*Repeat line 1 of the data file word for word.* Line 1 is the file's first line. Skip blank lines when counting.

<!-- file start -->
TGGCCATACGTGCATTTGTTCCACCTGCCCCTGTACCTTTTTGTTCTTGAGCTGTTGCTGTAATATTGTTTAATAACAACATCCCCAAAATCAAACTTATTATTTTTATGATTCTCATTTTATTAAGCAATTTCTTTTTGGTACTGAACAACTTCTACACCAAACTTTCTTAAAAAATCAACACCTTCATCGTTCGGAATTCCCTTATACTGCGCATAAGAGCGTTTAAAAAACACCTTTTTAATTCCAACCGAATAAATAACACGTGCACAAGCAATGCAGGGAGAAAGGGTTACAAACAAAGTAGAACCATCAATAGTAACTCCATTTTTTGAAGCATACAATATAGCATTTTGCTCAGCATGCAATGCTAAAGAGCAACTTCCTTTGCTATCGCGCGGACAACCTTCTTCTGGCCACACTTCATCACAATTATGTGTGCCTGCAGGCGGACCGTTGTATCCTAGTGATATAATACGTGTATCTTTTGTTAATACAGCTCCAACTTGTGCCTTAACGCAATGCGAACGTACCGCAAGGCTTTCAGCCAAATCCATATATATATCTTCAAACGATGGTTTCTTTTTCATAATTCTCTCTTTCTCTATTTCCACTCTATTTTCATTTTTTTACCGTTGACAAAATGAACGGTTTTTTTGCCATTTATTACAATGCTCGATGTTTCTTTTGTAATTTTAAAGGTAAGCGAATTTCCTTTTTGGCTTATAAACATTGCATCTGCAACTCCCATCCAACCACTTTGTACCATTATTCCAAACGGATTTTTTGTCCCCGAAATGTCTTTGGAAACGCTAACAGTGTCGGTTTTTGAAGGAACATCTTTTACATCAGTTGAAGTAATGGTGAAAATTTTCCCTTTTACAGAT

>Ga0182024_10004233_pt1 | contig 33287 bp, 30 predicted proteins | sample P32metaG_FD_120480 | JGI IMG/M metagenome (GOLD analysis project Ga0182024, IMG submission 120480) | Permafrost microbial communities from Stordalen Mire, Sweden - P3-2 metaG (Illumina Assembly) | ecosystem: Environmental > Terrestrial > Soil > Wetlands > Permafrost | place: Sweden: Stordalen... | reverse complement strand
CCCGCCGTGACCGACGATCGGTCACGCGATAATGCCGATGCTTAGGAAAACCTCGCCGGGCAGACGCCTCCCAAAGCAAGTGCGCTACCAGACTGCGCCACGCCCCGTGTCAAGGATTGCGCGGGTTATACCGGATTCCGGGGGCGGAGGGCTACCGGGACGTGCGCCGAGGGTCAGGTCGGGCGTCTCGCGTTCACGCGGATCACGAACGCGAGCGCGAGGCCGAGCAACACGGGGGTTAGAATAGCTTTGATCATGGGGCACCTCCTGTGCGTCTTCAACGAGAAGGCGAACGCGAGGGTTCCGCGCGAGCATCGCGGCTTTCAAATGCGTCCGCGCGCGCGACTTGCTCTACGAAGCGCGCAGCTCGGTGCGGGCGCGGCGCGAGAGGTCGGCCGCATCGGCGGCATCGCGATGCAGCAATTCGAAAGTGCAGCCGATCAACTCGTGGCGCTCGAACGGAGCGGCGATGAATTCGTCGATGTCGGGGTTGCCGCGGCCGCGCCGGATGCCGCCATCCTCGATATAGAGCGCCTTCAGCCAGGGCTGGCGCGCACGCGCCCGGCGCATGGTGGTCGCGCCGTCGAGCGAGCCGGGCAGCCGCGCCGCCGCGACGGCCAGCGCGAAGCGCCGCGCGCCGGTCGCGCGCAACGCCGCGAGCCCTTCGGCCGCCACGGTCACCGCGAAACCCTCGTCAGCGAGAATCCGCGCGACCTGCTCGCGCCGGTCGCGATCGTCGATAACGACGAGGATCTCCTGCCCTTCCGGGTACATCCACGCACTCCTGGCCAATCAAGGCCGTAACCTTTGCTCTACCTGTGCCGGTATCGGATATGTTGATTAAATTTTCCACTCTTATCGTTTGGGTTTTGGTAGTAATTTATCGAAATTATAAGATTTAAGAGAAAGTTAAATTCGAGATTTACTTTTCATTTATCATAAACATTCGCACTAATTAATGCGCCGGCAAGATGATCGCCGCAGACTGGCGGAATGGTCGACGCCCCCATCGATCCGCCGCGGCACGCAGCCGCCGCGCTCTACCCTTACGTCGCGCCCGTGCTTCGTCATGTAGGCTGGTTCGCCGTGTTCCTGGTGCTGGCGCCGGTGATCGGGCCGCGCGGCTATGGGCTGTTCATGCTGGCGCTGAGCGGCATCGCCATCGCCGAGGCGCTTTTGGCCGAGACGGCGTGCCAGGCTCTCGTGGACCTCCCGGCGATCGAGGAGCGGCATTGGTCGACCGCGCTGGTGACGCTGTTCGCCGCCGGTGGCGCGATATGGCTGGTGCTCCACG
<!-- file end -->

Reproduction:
TGGCCATACGTGCATTTGTTCCACCTGCCCCTGTACCTTTTTGTTCTTGAGCTGTTGCTGTAATATTGTTTAATAACAACATCCCCAAAATCAAACTTATTATTTTTATGATTCTCATTTTATTAAGCAATTTCTTTTTGGTACTGAACAACTTCTACACCAAACTTTCTTAAAAAATCAACACCTTCATCGTTCGGAATTCCCTTATACTGCGCATAAGAGCGTTTAAAAAACACCTTTTTAATTCCAACCGAATAAATAACACGTGCACAAGCAATGCAGGGAGAAAGGGTTACAAACAAAGTAGAACCATCAATAGTAACTCCATTTTTTGAAGCATACAATATAGCATTTTGCTCAGCATGCAATGCTAAAGAGCAACTTCCTTTGCTATCGCGCGGACAACCTTCTTCTGGCCACACTTCATCACAATTATGTGTGCCTGCAGGCGGACCGTTGTATCCTAGTGATATAATACGTGTATCTTTTGTTAATACAGCTCCAACTTGTGCCTTAACGCAATGCGAACGTACCGCAAGGCTTTCAGCCAAATCCATATATATATCTTCAAACGATGGTTTCTTTTTCATAATTCTCTCTTTCTCTATTTCCACTCTATTTTCATTTTTTTACCGTTGACAAAATGAACGGTTTTTTTGCCATTTATTACAATGCTCGATGTTTCTTTTGTAATTTTAAAGGTAAGCGAATTTCCTTTTTGGCTTATAAACATTGCATCTGCAACTCCCATCCAACCACTTTGTACCATTATTCCAAACGGATTTTTTGTCCCCGAAATGTCTTTGGAAACGCTAACAGTGTCGGTTTTTGAAGGAACATCTTTTACATCAGTTGAAGTAATGGTGAAAATTTTCCCTTTTACAGAT